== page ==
- On an ipsative measure of his sporting preferences he would come out as being above average on running, average on cycling and below average on swimming, he could not be strong in all three areas.
- However, once we compare Cameron to the rest of the world in swimming he is still very strong and would be well above average, it is only in comparison to his other triathlon disciplines (biking and running) within his own athletic abilities, that you could say swimming is not his strength out of the three triathlon disciplines.
- Under the normative model in theory someone can be above average or even exceptionally high on every scale.
- For Cameron Brown he would be well above average compared to others on all three disciplines in the triathalon and this would be a fair estimate of his abilities compared to others.
In their chapter on the structure, measurement, validity and use of Personality variables in Industrial, Work and Organisational Psychology, Hough and Ones (2001) state:
“Normative measures are useful for comparing people and are thus useful for personnel selection. Ipsative and normative measures are both useful for counselling purposes. In recent years, some have advocated the use of ipsative measures for normative purposes (e.g. selection). We find this inadvisable.”
Our assessment tool predicts success 90% of the time
For the lay person sometimes the claims of less scrupulous test makers or assessment consultants can seem compelling. You see things like “predicts sales success 90% of the time”
- These claims simply are not true, this and other such claims are, at best misleading, at worst fraudulent. There are no assessment tools out there that are that good.
- Unscrupulous test makers and publishers may make claims that look great, but are simply not true.
- Beware of people pushing assessment tools promising the world, there are none that good.
- Assessment tools should be used alongside other information, not as a panacea that eclipses other useful information.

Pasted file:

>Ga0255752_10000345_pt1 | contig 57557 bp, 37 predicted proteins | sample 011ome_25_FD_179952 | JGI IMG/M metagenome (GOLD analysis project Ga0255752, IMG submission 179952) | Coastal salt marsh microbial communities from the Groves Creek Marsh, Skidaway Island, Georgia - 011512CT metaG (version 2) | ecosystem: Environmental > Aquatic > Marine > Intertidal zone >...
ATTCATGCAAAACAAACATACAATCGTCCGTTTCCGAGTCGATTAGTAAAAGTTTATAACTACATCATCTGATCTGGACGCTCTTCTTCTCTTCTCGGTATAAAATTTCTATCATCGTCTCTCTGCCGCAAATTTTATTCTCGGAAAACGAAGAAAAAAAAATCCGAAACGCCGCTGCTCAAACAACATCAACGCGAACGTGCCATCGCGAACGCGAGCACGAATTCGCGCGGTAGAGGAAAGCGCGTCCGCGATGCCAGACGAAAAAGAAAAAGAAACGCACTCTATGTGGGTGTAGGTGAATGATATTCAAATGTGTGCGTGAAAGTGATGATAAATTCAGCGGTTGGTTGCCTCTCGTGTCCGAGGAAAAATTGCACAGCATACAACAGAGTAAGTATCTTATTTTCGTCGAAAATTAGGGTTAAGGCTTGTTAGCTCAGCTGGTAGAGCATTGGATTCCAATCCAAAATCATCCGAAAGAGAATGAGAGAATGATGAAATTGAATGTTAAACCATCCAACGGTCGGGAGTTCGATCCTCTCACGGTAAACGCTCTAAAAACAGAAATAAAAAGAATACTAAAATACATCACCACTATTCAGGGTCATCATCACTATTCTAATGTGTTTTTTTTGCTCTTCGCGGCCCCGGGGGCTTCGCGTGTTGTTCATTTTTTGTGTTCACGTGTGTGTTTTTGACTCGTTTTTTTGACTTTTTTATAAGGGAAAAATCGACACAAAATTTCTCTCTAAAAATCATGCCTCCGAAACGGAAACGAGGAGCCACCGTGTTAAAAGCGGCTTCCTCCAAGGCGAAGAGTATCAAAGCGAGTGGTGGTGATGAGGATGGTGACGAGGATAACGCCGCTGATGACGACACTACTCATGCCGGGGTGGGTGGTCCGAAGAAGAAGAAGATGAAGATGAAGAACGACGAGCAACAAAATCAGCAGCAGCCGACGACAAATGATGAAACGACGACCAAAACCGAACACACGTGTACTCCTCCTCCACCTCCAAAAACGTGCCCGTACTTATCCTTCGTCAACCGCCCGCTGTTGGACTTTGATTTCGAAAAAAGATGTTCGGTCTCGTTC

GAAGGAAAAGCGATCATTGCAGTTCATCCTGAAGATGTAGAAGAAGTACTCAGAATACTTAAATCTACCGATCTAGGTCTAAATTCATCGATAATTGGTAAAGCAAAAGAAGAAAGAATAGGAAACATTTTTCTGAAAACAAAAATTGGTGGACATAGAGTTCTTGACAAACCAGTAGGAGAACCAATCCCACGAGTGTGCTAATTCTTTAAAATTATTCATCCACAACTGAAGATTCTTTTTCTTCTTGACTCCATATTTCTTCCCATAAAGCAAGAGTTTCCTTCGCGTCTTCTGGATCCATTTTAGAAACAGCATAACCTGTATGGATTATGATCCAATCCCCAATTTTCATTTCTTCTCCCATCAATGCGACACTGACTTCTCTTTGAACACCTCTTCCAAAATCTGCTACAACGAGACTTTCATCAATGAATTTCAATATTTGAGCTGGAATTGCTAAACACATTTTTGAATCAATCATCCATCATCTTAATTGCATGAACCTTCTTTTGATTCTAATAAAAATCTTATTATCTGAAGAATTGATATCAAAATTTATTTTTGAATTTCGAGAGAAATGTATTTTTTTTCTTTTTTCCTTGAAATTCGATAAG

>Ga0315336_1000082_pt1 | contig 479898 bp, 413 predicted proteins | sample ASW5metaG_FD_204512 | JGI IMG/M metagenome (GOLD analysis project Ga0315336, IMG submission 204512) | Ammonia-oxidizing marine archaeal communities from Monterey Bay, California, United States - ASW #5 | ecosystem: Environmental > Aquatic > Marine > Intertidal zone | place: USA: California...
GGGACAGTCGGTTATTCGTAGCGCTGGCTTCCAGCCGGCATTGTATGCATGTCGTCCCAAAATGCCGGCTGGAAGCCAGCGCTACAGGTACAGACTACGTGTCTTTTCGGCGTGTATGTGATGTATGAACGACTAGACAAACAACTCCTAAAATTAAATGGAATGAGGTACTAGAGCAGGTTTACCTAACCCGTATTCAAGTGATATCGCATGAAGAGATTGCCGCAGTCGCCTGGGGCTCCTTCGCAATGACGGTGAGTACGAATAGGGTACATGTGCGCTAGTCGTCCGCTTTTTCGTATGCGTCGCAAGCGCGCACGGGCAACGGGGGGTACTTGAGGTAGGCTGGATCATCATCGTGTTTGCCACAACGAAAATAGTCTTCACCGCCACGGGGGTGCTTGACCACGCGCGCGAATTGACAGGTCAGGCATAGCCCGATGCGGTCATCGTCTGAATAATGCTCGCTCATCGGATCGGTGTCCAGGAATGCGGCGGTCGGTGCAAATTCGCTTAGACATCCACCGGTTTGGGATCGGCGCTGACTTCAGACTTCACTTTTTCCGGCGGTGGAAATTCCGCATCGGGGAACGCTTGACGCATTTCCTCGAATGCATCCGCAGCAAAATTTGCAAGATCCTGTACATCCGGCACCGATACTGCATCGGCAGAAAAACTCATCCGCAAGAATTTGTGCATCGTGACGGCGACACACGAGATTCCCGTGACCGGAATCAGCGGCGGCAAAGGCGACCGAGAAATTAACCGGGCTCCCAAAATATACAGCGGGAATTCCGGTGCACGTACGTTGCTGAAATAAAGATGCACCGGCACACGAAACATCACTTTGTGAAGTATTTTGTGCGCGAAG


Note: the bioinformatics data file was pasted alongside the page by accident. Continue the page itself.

You should only use an Assessment that is Face Valid
- The face validity of an assessment tool concerns the look and feel of the assessment items and whether the person taking the test can see any relevance of the test items or method to the purpose they are being tested for which often is the job or role they are applying for.
- Having high face validity of a test has no relationship to the test actually being predictive of a desired outcome (such as on the job performance) or a valid measure.
- High face validity may improve the candidate comfort with the assessment process, however it does not make it a better tool and it has a big downside in that the assessment will be easier to “fake” or manipulate as the more desirable answer is often obvious.
- For example if you know that teamwork is important in a role what is the right answer to the following highly face valid item: “I like working in a team”?
Only new assessment tools are valuable and good
- An older assessment in psychometric terms has many advantages as the instrument has been reviewed, updated and re-normed more often than a newer tool.
- In fact the greater the age of the instrument, the more opportunity there has been for research into its reliability and validity.
- New tools often have not yet collected much research data, especially on predicative validity, and they may not have appropriate norms available.
EQ is what is important and useful today
EQ is a bit of a fad and there are other fads out there when it comes to assessment tools.
- Emotional Intelligence (EQ) was popularised and became known when a New York writer, Daniel Goleman wrote the book “Emotional Intelligence”.